nature, the person also feel
imbalance within themselves.
THREE MAIN APPROACHES
1. COSMOS – CENTRIC APPROACH
– On reverse side, when there is
imbalance within the person,
there would also imbalance in
everything around it.
THREE MAIN APPROACHES
2. THEOCENTRIC APPROACH
– Theo (God)-centric approach
refers to an understanding
coming from a religious
interpretation.
– This especially applies to the
Judeo-Christian tradition as
specified in the creation story.
THREE MAIN APPROACHES
2. THEOCENTRIC APPROACH
– The story relates that after creating
the world, and all that is in it,
including man and woman, God said
“Go and multiply; fill the earth and
subdue it.”
– The first man, Adam, was given the
power over the rest of creation
THREE MAIN APPROACHES
2. THEOCENTRIC APPROACH
– The creation story tells of how God
entrusted the earth to man and
woman by giving them the role of
stewards of creation.
– To steward over something is to
manage or to put something under
your care.
THREE MAIN APPROACHES
2. THEOCENTRIC APPROACH
– We have been given the power to
make use of what has been given
us, but with this power comes the
responsibility and duty to take care
of the gift.
– As such, we are not just consumers
of earth’s resources. We are it’s co-
creators.
THREE MAIN APPROACHES
2. THEOCENTRIC APPROACH
– The Theocentric Approach tells us that
although we may be able to trace the
immediate causes of environmental
degradation through technical and
scientific explanations, but if we forget
to pin down the main factor that is
responsible for it – ourselves, human
beings – then we will never be able to
address this escalating problem of the
destruction of the earth.
THREE MAIN APPROACHES
2. THEOCENTRIC APPROACH
– It is clear that we are the problem and
we, ourselves, are the solution.
– Pope Francis said: “the human
environment and the natural
environment deteriorate together; we
cannot adequately combat
environmental degradation unless we
attend to causes related to human and
social degradation.
THREE MAIN APPROACHES
3. ANTHROPOCENTRIC APPROACH
– anthropos (man) + centric
– This approach is like the theocentric
approach that puts the human
person in dominion over the earth,
but de-emphasizes the role of God.
– It started with the rise of
experimental sciences.
THREE MAIN APPROACHES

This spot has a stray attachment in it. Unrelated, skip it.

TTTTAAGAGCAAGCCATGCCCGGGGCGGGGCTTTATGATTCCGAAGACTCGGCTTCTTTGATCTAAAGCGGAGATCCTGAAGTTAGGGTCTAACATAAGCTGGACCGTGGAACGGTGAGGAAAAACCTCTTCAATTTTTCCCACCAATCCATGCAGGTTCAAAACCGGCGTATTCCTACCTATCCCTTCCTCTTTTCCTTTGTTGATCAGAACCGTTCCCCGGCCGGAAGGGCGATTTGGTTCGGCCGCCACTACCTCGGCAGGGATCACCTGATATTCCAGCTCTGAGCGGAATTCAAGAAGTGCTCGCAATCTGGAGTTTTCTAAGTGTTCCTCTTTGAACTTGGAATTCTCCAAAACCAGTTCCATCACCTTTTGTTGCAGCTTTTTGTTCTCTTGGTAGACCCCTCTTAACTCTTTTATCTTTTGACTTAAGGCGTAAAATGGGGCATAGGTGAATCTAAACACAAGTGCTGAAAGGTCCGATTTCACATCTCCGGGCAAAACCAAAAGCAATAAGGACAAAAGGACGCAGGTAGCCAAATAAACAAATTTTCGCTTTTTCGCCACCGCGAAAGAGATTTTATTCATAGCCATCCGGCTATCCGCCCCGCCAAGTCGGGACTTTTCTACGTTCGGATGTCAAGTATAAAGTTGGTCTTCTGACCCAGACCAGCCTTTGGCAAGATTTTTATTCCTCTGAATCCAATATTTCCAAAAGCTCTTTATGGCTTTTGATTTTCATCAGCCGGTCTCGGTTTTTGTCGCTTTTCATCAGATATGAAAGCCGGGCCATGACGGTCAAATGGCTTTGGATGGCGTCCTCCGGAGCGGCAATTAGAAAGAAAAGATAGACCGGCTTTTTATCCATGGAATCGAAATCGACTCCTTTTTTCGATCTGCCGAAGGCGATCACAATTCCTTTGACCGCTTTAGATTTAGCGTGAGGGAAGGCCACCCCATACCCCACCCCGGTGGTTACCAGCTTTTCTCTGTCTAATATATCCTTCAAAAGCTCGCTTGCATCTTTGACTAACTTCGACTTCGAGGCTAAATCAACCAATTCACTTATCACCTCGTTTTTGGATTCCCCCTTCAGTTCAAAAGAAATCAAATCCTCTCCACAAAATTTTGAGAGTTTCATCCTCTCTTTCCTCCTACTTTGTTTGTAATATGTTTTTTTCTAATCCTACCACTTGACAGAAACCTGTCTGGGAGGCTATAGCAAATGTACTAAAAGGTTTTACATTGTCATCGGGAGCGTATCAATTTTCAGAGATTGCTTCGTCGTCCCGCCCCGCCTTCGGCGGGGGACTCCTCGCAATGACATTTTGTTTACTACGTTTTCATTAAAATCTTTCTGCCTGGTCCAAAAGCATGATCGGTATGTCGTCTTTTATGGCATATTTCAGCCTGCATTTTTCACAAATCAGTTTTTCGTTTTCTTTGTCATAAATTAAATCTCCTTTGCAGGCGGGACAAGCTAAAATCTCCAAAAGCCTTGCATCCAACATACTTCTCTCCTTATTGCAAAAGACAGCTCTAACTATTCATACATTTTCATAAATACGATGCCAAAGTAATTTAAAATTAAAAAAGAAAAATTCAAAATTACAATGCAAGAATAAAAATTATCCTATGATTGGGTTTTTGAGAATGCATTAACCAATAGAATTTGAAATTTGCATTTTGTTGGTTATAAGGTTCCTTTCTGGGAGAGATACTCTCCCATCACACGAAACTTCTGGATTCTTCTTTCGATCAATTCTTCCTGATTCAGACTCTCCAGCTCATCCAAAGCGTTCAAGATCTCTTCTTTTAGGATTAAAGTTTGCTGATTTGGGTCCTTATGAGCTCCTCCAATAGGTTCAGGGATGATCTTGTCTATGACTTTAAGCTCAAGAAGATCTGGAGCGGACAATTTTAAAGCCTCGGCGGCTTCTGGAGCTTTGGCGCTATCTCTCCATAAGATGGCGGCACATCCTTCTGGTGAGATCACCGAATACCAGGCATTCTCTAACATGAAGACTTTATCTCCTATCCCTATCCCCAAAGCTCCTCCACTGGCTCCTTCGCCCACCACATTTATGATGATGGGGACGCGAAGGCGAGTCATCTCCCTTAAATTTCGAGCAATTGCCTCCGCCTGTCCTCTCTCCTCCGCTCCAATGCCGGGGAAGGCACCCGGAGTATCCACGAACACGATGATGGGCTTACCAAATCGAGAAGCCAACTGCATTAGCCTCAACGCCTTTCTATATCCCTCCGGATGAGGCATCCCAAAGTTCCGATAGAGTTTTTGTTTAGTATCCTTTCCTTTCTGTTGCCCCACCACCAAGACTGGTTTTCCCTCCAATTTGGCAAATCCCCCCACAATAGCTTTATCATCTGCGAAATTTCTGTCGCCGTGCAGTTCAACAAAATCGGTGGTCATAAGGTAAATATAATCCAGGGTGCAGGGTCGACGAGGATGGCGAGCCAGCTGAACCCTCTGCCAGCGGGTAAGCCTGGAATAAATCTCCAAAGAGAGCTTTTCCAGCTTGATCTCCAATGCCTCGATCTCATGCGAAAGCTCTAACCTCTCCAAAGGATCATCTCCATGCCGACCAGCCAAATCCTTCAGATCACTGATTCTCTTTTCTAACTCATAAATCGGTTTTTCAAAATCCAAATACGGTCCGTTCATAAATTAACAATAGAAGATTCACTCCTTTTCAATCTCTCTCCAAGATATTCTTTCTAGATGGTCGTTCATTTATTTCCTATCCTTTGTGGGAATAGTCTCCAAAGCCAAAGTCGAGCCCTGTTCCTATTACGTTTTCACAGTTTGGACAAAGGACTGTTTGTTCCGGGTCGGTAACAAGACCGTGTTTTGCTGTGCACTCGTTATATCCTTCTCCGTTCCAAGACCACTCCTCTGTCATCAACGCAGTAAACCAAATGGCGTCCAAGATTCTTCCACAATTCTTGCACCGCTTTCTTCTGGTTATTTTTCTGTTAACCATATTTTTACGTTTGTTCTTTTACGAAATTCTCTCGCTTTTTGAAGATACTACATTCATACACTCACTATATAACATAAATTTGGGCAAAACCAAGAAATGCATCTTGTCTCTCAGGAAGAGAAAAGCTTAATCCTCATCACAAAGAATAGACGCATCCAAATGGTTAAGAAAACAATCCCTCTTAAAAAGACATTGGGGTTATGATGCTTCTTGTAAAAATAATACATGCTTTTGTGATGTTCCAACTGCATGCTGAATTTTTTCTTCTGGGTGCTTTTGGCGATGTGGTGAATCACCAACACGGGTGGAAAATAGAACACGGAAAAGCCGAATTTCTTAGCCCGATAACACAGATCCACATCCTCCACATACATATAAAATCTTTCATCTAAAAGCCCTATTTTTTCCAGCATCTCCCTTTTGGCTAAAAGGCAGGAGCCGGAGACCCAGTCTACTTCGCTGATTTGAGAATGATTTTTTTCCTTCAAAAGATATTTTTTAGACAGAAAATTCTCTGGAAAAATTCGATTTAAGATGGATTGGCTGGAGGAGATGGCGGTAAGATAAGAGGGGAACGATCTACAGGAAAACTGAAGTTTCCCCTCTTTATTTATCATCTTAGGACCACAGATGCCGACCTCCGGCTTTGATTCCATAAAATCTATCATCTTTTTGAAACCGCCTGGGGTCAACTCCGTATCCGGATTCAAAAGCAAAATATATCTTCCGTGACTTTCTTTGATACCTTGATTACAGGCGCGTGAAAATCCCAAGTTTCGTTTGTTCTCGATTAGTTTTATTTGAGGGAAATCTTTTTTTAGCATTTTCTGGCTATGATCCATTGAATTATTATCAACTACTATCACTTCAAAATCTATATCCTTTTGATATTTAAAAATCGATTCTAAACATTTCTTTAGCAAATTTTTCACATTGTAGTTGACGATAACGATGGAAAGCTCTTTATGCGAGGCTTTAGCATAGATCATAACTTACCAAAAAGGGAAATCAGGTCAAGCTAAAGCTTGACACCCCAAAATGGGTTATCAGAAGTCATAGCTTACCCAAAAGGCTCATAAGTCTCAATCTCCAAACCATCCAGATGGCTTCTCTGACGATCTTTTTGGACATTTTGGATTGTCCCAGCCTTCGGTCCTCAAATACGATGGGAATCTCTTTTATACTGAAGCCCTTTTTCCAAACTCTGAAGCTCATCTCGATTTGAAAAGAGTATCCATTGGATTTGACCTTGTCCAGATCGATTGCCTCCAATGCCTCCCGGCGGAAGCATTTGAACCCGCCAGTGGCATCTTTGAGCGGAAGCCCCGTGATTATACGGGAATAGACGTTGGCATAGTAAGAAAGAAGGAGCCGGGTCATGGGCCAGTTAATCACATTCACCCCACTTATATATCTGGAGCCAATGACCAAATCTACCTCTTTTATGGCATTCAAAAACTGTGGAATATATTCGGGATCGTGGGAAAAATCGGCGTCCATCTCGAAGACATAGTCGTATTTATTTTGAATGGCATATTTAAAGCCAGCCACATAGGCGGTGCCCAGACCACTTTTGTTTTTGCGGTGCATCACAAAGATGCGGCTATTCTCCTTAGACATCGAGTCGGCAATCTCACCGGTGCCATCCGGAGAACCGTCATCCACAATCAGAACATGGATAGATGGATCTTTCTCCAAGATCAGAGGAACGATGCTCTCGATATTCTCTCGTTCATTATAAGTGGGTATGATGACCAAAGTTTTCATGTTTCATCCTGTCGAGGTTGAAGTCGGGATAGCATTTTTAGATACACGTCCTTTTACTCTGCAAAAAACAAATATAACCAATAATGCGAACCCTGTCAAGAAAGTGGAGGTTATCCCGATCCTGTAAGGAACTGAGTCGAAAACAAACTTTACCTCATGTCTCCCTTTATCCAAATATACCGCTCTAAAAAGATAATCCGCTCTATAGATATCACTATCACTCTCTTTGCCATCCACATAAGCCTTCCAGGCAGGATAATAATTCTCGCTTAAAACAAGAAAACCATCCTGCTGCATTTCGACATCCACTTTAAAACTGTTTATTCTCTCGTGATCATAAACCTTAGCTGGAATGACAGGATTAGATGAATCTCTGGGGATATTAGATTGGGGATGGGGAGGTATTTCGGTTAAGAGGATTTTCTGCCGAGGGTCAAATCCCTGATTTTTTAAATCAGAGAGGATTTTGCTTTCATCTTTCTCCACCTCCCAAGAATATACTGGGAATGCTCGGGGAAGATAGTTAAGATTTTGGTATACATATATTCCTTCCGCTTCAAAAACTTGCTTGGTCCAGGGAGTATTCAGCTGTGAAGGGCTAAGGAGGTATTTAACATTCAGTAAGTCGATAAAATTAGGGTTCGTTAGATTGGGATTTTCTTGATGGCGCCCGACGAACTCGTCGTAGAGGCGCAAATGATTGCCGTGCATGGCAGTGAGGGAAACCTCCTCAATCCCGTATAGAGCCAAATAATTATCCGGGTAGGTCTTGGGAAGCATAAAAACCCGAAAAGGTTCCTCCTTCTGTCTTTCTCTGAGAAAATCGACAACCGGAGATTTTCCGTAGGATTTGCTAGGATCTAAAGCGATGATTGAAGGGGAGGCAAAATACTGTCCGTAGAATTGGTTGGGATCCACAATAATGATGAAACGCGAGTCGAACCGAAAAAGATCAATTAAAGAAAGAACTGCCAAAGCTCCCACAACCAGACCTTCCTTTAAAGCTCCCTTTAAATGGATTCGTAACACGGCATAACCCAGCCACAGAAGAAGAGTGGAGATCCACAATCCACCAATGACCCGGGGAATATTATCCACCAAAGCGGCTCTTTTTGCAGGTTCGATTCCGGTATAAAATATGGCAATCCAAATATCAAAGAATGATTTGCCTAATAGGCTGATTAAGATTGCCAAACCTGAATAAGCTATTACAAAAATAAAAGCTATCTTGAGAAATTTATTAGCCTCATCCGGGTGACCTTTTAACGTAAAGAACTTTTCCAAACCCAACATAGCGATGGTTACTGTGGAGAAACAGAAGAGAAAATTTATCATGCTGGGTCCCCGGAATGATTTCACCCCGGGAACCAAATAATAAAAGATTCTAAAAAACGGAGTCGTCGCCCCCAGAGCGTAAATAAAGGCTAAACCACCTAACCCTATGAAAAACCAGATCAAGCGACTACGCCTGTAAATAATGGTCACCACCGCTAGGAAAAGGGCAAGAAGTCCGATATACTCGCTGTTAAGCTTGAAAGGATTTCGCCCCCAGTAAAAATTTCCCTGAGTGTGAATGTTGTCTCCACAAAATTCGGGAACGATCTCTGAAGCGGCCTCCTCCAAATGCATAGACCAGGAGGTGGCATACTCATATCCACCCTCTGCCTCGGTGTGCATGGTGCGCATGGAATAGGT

3. ANTHROPOCENTRIC APPROACH
– This dominant approach began in
the sixteenth century in Europe and
has become the most widely used
all over the world until today.
– To understand this approach, recall
your lessons in science when you
had to conduct experiments in your
science class.
THREE MAIN APPROACHES
3. ANTHROPOCENTRIC APPROACH
– Remember the use of “control set-
up” and compare it with an
“experimental set-up.”
– First, control set-up
• Seed planted on a cup of good soil,
placed in an environment with
sufficient light and air, and watered
every other day
THREE MAIN APPROACHES
3. ANTHROPOCENTRIC APPROACH
– Second, experimental set-up
• Plant seed in a bad kind of soil
• Plant seed on a good kind of soil but was
placed in the dark
• Plant seed on a cup of soil covered with
plastic
• Plant seed similarly in the control set-up
except it was not watered at all.
THREE MAIN APPROACHES
3. ANTHROPOCENTRIC APPROACH
– Second, experimental set-up
• Plant seed in a bad kind of soil
• Plant seed on a good kind of soil but was
placed in the dark
• Plant seed on a cup of soil covered with
plastic
• Plant seed similarly in the control set-up
except it was not watered at all.
THREE MAIN APPROACHES
3. ANTHROPOCENTRIC APPROACH
– In doing the science experiment, you
were able to “extract” nature’s
secrets to know more about it.
– You were also able to “manipulate”
the natural conditions for the growth
of the plat.
– In these, you are seen as
“intervening” with the nature.
THREE MAIN APPROACHES
3. ANTHROPOCENTRIC APPROACH
– The development of experimental
science has made the human being
aware that he can detach himself
from the ongoing cycle of nature
and thereby control it.
– No longer is the human being
simply vulnerable to the dictates of
nature.
THREE MAIN APPROACHES
3. ANTHROPOCENTRIC APPROACH
– Natural calamities can be controlled to
some extent.
– The natural aging of the skin, or the
shape of one’s body parts, among
others, can also be altered.
– With the awareness of this ability came
the dissipation of the power of the myth
to take control of our daily lives.
THREE MAIN APPROACHES
3. ANTHROPOCENTRIC APPROACH
– Modern individuals are aware that
they can be in control of their own
fate.
– They can alter their life directions
based on their own choices.
THREE MAIN APPROACHES
3. ANTHROPOCENTRIC APPROACH
– The downside of the rise of modern
sciences is the swelling of the
human being’s pride over his own
powers to alter and manipulate
nature.
– Unfortunately, this approach seems
to be the most dominant of all three
approaches.
THREE MAIN APPROACHES
– Learning from all these approaches,
we can see that it is possible to put
them together.
– The cosmos-centric approach
emphasizes on the human being as
a balance between heaven and
earth.
A BALANCED APPROACH
– This relates to the anthropocentric
approach which shows how we are
earthly beings in need of resources.
– The theocentric approach that
emphasizes on our heavenly role as
stewards of creation.
– Our goal now is to assess our own
selves and find the right approach in
dealing with nature in order to save
whatever if left of it, before it is too late.
A BALANCED APPROACH
– Negative Freedom if freedom from
coercion (force) or interference
(hindrance) from any block.
– This refers to the absence of
“interference”.”
– By interference, we mean
something that is intentionally
imposed on a person
THE MEANING OF FREEDOM
– It may come in the form of “physical
coercion” such as kidnapping or
imprisonment, or “verbal coercion”
such as issuing of threats to another
person.